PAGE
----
Kathryn Kelley Works Through Her Monsters at Art League Houston
"The barren plains of back turned could have been [monsters in the attic]" by Kathryn Kelley
There's a lot going on in Kathryn Kelley's installation at Art League Houston. For starter's, there's the title -- "The uncontrollable nature of grief and forgiveness (or lack of)" -- which is accompanied by several stanzas of a poem on the gallery wall.
Beyond text, in her exploration of grief and forgiveness, Kelley primarily employs materials that seem to be pulled straight from a junkyard. Pieces of wood have random hinges and spools of rubber have even tracked in leaves. The rubber takes on various forms throughout the space, most prominently as three rubbery specters that cascade from the ceiling, with teal picture frames jutting out at odd angles. Attesting to their haunting quality, Kelley calls these "monsters in the attic."
Floating planks of wood also play a starring role, suspended from the middle of the ceiling in a slight spiral shape like a bridge to nowhere. They look like thin fragments of doors, with doorknobs still attached. Other planks of reclaimed wood are used to create an impractical, wildly out-of-proportion chair. It even leans against the wall, discarded for its impracticality.
A corner of the space is devoted to neat stacks of those teal picture frames and tubes of rubber. It looks like a version of the artist's workshop; her supplies are lined up for the taking. There's even a tool belt hanging from the wall, ready for work.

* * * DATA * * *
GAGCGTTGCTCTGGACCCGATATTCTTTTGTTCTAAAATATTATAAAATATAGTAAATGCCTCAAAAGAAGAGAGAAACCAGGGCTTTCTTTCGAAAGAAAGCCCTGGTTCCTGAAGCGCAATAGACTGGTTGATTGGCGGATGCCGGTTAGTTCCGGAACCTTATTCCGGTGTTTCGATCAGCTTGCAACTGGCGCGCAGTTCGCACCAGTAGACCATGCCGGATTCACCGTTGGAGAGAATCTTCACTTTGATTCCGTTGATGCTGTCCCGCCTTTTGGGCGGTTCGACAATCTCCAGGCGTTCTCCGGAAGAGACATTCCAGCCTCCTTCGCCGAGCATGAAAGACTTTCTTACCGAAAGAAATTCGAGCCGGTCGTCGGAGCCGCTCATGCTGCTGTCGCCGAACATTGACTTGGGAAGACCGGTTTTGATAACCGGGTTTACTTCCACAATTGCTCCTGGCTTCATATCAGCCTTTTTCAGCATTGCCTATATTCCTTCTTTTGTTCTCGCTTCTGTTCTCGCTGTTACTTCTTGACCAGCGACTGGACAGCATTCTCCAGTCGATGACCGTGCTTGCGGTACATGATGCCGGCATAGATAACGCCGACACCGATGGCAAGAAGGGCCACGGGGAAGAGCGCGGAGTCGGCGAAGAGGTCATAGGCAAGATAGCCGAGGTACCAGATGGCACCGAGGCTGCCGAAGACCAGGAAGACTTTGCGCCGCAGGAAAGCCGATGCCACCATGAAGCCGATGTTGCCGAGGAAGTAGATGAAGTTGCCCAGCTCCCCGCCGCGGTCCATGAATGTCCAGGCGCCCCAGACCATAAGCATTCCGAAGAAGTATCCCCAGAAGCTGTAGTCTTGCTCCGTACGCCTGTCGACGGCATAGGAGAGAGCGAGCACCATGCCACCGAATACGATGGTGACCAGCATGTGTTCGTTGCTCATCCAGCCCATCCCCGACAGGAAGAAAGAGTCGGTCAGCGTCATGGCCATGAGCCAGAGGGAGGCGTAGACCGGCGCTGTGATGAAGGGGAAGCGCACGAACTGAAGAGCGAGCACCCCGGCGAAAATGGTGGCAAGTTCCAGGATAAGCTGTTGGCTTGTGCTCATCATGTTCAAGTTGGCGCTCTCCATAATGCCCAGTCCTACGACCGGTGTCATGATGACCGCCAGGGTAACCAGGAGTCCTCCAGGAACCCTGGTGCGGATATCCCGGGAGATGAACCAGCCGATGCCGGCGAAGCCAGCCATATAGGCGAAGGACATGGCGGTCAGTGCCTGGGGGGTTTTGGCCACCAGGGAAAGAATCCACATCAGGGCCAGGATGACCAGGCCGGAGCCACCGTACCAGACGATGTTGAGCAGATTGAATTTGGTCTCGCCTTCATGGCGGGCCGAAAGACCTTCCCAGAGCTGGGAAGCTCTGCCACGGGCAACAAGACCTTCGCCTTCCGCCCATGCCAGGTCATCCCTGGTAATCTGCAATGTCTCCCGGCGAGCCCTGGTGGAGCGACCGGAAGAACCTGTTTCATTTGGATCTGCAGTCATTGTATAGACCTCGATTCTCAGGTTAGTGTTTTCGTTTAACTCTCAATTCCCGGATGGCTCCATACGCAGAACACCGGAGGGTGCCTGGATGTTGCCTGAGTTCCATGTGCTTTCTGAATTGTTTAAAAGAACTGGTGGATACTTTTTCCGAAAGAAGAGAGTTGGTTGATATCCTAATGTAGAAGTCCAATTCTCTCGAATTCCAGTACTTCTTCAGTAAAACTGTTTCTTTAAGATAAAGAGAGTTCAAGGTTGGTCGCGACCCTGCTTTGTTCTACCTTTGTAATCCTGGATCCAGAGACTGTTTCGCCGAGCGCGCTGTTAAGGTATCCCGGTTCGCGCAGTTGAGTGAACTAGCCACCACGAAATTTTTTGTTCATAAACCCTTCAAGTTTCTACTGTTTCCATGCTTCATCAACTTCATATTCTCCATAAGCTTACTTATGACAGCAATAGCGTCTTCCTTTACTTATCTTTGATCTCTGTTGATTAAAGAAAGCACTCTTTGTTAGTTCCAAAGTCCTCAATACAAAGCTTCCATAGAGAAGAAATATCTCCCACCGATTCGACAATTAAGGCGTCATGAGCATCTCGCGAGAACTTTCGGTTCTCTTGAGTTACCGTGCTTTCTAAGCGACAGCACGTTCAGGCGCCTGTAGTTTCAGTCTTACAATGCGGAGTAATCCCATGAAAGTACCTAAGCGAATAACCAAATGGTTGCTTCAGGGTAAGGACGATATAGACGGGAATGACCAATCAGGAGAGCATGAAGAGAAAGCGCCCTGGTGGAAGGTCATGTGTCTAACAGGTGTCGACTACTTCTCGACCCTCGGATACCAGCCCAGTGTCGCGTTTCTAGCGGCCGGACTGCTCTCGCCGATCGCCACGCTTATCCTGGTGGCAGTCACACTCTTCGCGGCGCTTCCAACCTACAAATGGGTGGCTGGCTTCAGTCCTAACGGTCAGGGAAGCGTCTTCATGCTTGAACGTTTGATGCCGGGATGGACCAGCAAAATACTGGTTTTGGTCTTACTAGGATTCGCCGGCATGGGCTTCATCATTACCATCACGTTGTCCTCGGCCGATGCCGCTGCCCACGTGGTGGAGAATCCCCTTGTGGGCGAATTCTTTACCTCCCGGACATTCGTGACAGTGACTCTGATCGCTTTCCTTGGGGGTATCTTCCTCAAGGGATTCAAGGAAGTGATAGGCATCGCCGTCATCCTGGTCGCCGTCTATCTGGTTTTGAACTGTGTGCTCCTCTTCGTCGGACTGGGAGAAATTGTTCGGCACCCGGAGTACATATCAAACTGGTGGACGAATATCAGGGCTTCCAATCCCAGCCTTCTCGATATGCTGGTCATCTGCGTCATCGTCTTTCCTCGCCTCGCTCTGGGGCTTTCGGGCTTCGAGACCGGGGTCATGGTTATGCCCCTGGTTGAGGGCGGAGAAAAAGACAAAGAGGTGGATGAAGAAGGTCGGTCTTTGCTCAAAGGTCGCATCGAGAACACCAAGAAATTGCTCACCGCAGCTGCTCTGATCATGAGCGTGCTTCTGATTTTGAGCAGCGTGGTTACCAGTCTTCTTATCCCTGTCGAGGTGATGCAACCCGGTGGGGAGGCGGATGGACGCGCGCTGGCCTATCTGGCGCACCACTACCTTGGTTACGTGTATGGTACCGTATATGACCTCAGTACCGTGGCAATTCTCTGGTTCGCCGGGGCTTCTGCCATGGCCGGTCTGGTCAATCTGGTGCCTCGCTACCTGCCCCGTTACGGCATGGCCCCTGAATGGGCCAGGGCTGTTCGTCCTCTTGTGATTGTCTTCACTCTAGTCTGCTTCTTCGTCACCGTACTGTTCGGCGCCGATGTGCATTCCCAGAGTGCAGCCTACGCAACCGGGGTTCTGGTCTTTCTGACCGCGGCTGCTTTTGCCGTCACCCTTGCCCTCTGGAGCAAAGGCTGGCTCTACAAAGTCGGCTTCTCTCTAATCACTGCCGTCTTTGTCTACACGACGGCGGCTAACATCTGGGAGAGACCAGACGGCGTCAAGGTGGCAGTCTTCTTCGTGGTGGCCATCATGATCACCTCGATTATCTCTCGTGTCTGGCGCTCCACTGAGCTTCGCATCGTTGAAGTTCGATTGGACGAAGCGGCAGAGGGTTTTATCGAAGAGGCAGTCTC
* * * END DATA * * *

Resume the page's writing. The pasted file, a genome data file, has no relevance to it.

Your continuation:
As it relates to grief, there is a heaviness felt in the space, most prevalently in the dank, dark rubber that reaches up to the ceiling. There is a weightiness to these thick, black forms. As for forgiveness, I haven't quite pieced that together yet, save for the notion that forgiveness often may follow grief (or, as the show's title implies, not). It's a difficult show to wrap your head around, from the poetic ramblings on the wall to the unusual materials, and it's not helped by the awkward, cluttered layout of the installation. And for all that there is in the relatively small space, there's also an unfinished quality to it. This might even be intentional. As is the uncontrollable nature of grief, there's always more material to work with.
"Kathryn Kelley: The uncontrollable nature of grief and forgiveness (or lack of)" at Art League Houston, 1953 Montrose Boulevard, runs now through March 8. For more information, call 713.523.9530 or visit www.artleaguehouston.org.
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